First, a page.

Washington Posthas unearthed a new controversial tactic from the National Security Agency — harvesting data from the online address books of American citizens.
Citing classified documents given to the Post by former NSA contractor turned leaker Edward Snowden, the paper reports that the organisation intercepts email contact lists to piece together connections and map the digital relationships of millions, including unsuspecting Americans, in the name of finding potential terror connections.
From the Post report:
During a single day last year, the NSA’s Special Source Operations branch collected 444,743 e-mail address books from Yahoo, 105,068 from Hotmail, 82,857 from Facebook, 33,697 from Gmail and 22,881 from unspecified other providers, according to an internal NSA PowerPoint presentation. Those figures, described as a typical daily intake in the document, correspond to a rate of more than 250 million per year.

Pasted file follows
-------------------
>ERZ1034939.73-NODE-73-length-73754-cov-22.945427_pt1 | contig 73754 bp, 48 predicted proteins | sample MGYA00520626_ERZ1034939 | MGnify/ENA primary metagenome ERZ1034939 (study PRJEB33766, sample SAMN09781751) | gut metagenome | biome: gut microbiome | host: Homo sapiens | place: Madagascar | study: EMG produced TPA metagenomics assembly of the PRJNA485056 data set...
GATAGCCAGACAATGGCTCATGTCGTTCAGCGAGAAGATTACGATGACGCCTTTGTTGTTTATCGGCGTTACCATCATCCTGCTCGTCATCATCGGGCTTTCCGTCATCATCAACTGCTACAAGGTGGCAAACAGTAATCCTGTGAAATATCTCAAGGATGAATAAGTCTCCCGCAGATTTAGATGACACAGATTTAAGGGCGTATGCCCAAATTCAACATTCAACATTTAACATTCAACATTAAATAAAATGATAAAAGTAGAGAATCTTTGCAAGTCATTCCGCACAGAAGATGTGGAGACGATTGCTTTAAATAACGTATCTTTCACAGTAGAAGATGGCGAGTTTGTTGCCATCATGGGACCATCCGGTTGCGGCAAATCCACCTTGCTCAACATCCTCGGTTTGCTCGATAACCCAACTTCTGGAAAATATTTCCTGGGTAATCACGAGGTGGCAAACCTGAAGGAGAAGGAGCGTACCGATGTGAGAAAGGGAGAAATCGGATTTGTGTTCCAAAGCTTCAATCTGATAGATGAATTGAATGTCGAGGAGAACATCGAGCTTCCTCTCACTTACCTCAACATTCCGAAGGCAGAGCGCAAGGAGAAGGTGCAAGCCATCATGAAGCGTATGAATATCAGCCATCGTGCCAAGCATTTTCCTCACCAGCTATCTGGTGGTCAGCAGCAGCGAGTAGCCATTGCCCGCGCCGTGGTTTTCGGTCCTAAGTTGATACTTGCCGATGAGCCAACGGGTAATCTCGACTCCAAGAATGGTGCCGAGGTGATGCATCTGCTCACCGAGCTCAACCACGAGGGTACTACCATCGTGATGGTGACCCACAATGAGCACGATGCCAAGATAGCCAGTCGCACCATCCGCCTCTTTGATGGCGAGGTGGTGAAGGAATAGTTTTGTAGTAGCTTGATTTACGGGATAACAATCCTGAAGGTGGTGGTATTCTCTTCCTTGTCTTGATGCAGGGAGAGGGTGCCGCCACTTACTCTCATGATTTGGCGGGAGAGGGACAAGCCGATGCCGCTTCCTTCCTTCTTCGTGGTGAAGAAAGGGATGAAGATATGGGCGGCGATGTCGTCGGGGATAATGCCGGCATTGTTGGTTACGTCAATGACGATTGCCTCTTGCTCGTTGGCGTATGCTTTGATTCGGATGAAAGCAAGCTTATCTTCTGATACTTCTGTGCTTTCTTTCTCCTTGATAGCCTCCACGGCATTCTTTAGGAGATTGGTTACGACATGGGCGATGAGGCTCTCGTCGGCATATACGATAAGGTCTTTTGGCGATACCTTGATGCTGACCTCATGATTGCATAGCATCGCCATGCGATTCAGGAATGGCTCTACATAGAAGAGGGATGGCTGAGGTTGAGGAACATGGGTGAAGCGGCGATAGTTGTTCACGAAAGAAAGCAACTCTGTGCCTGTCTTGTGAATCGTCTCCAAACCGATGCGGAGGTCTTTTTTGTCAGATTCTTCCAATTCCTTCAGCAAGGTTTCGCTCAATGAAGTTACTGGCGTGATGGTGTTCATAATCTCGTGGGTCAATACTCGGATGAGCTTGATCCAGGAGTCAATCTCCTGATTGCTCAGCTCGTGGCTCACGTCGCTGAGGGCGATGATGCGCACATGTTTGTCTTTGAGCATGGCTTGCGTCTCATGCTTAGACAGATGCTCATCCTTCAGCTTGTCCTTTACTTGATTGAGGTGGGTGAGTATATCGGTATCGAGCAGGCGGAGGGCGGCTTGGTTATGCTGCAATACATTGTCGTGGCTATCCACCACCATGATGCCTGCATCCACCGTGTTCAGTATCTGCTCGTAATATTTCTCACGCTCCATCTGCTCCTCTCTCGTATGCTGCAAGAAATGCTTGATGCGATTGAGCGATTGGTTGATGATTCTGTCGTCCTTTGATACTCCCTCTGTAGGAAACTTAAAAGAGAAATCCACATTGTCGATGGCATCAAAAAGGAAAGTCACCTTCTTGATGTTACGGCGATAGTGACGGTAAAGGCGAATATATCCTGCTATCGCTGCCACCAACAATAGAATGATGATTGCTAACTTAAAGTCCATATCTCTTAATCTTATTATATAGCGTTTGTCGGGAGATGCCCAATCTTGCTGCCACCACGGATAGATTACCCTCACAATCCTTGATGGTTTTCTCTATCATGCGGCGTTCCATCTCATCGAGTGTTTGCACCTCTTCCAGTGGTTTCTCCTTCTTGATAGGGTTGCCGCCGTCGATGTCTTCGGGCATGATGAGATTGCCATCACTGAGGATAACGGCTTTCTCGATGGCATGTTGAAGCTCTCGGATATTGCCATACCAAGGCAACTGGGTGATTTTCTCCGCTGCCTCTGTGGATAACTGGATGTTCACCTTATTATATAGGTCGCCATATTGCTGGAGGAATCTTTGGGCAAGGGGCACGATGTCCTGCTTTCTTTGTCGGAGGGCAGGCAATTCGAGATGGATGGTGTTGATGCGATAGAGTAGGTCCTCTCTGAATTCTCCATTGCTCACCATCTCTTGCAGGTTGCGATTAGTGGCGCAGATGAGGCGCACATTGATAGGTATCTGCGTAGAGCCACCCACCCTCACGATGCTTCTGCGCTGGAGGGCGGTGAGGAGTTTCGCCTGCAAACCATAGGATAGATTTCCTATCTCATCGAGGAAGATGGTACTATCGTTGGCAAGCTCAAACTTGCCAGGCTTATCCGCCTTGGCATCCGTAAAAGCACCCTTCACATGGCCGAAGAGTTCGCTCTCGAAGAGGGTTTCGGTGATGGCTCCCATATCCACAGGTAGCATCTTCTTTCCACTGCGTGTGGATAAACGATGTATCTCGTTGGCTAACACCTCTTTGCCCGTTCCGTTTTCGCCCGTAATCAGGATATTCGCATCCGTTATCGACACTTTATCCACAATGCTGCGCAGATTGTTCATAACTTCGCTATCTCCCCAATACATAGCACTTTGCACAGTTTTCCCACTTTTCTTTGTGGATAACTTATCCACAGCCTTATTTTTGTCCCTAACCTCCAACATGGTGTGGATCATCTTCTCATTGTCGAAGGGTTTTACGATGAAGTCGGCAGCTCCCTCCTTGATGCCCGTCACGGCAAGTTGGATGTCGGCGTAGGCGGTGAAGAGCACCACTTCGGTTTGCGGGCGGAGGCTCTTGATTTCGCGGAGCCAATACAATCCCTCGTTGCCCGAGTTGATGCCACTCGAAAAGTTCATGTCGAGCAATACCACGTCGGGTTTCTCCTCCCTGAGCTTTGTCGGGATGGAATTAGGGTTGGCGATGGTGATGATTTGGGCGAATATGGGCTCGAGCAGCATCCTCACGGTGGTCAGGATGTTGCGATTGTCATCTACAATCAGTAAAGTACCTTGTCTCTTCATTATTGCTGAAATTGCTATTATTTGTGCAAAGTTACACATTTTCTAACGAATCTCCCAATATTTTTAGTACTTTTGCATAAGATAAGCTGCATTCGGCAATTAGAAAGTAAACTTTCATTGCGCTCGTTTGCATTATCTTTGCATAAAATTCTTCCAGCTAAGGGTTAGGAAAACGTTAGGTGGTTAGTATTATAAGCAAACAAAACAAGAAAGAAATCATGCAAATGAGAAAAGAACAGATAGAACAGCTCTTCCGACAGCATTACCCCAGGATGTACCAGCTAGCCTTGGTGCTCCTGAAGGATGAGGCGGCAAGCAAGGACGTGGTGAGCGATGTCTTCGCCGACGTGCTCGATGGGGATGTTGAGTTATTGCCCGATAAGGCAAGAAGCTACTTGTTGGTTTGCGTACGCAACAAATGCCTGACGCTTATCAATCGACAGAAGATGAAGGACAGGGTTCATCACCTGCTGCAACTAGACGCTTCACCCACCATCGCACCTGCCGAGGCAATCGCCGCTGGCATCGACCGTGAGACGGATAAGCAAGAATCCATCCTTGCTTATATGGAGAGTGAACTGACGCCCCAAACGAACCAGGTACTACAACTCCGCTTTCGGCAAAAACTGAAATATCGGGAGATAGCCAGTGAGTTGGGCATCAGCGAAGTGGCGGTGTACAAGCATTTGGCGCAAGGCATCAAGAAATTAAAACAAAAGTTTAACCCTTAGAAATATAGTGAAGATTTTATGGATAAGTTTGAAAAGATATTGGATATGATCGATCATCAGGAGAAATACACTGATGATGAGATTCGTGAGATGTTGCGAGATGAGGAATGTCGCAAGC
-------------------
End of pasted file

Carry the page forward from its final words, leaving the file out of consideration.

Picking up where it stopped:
Two unnamed intelligence officials cited by the Post did not dispute that the number of Americans swept up in the program could total as many as tens of millions.
Perhaps most worrisome in this latest revelation is that the NSA does not have the legal authority to do this. Neither the U.S. Congress nor the secret FISA court have granted the NSA the right to gather the information in the online email records of U.S. citizens.
The Post report states that the NSA skirts this rather glaring obstacle by collecting said information off of U.S. soil.
“Because of the method employed, the agency is not legally required or technically able to restrict its intake to contact lists belonging to specified foreign intelligence targets,” the report says, citing an unnamed intelligence official.
It’s a stunning rationalization — a U.S. government agency collects data on U.S. citizens in violation of U.S. law by doing so away from U.S. soil.
Read the full report at the Washington Post.
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